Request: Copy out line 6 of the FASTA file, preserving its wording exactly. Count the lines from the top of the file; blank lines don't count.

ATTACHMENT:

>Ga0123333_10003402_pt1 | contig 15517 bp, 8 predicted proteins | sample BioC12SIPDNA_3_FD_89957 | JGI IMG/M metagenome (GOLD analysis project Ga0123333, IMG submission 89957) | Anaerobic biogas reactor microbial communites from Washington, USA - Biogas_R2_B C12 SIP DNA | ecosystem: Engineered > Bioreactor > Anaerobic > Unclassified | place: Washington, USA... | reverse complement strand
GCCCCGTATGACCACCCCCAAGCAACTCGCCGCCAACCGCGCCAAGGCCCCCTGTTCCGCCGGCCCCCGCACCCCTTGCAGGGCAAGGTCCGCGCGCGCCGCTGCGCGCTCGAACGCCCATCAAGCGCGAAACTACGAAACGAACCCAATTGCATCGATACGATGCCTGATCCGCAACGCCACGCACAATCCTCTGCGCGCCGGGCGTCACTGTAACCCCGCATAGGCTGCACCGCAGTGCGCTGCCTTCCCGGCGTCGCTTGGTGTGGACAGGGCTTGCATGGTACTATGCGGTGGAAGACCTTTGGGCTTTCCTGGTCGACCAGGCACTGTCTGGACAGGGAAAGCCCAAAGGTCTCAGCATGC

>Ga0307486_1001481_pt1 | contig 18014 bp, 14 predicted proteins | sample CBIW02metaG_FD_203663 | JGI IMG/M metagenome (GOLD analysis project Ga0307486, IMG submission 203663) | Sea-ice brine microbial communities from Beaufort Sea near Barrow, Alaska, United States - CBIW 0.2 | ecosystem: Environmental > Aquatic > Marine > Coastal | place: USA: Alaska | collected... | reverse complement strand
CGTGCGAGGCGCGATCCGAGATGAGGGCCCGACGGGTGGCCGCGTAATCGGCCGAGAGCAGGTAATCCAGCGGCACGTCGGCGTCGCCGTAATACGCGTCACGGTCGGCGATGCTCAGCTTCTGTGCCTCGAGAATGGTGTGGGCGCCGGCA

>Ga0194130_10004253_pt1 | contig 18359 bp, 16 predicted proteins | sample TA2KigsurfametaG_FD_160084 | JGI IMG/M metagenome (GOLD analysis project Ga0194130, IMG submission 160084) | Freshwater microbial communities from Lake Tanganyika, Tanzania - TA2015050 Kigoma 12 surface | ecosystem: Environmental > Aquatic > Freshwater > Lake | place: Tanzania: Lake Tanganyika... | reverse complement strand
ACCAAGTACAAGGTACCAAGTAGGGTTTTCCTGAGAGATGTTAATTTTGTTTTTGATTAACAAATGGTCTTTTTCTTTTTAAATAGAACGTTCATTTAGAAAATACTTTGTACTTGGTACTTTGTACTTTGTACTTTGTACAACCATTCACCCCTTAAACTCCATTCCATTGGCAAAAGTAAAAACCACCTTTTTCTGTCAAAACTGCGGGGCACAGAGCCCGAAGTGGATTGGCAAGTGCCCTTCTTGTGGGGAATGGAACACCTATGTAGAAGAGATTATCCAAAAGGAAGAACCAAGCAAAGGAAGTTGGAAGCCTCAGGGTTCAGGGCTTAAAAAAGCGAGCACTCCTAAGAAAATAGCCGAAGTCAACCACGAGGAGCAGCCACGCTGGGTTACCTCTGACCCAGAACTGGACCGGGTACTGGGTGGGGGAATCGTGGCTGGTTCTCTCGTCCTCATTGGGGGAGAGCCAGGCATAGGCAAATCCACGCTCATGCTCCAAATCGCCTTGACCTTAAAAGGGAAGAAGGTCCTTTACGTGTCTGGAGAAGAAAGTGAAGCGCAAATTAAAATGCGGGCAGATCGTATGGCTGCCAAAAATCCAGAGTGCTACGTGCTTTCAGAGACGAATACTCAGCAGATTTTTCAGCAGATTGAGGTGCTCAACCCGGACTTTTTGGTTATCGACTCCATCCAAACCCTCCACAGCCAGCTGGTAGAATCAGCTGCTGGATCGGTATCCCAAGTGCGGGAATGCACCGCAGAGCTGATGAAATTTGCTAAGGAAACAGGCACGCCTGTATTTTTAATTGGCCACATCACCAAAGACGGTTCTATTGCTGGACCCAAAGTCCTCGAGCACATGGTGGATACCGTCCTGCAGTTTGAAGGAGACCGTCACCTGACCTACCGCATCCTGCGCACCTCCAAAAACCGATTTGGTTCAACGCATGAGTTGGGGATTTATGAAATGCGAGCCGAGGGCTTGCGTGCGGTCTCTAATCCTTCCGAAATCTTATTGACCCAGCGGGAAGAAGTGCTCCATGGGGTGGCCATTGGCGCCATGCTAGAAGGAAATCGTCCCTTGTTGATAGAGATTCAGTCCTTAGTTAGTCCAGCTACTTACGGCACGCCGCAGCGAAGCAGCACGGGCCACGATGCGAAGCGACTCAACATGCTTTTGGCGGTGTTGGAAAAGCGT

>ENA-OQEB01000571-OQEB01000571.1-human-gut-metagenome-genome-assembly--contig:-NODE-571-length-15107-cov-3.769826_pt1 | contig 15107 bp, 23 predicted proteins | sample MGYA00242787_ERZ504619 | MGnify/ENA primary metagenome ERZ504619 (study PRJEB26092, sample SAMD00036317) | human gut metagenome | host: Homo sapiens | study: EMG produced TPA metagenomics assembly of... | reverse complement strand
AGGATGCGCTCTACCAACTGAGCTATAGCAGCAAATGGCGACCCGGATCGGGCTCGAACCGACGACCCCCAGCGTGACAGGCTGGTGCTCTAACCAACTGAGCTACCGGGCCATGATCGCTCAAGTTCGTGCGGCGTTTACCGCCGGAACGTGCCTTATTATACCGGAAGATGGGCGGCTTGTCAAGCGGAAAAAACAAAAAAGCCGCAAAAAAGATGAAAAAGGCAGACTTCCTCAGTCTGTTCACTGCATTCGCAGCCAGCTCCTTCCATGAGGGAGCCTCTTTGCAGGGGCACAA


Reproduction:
ACCAAGTACAAGGTACCAAGTAGGGTTTTCCTGAGAGATGTTAATTTTGTTTTTGATTAACAAATGGTCTTTTTCTTTTTAAATAGAACGTTCATTTAGAAAATACTTTGTACTTGGTACTTTGTACTTTGTACTTTGTACAACCATTCACCCCTTAAACTCCATTCCATTGGCAAAAGTAAAAACCACCTTTTTCTGTCAAAACTGCGGGGCACAGAGCCCGAAGTGGATTGGCAAGTGCCCTTCTTGTGGGGAATGGAACACCTATGTAGAAGAGATTATCCAAAAGGAAGAACCAAGCAAAGGAAGTTGGAAGCCTCAGGGTTCAGGGCTTAAAAAAGCGAGCACTCCTAAGAAAATAGCCGAAGTCAACCACGAGGAGCAGCCACGCTGGGTTACCTCTGACCCAGAACTGGACCGGGTACTGGGTGGGGGAATCGTGGCTGGTTCTCTCGTCCTCATTGGGGGAGAGCCAGGCATAGGCAAATCCACGCTCATGCTCCAAATCGCCTTGACCTTAAAAGGGAAGAAGGTCCTTTACGTGTCTGGAGAAGAAAGTGAAGCGCAAATTAAAATGCGGGCAGATCGTATGGCTGCCAAAAATCCAGAGTGCTACGTGCTTTCAGAGACGAATACTCAGCAGATTTTTCAGCAGATTGAGGTGCTCAACCCGGACTTTTTGGTTATCGACTCCATCCAAACCCTCCACAGCCAGCTGGTAGAATCAGCTGCTGGATCGGTATCCCAAGTGCGGGAATGCACCGCAGAGCTGATGAAATTTGCTAAGGAAACAGGCACGCCTGTATTTTTAATTGGCCACATCACCAAAGACGGTTCTATTGCTGGACCCAAAGTCCTCGAGCACATGGTGGATACCGTCCTGCAGTTTGAAGGAGACCGTCACCTGACCTACCGCATCCTGCGCACCTCCAAAAACCGATTTGGTTCAACGCATGAGTTGGGGATTTATGAAATGCGAGCCGAGGGCTTGCGTGCGGTCTCTAATCCTTCCGAAATCTTATTGACCCAGCGGGAAGAAGTGCTCCATGGGGTGGCCATTGGCGCCATGCTAGAAGGAAATCGTCCCTTGTTGATAGAGATTCAGTCCTTAGTTAGTCCAGCTACTTACGGCACGCCGCAGCGAAGCAGCACGGGCCACGATGCGAAGCGACTCAACATGCTTTTGGCGGTGTTGGAAAAGCGT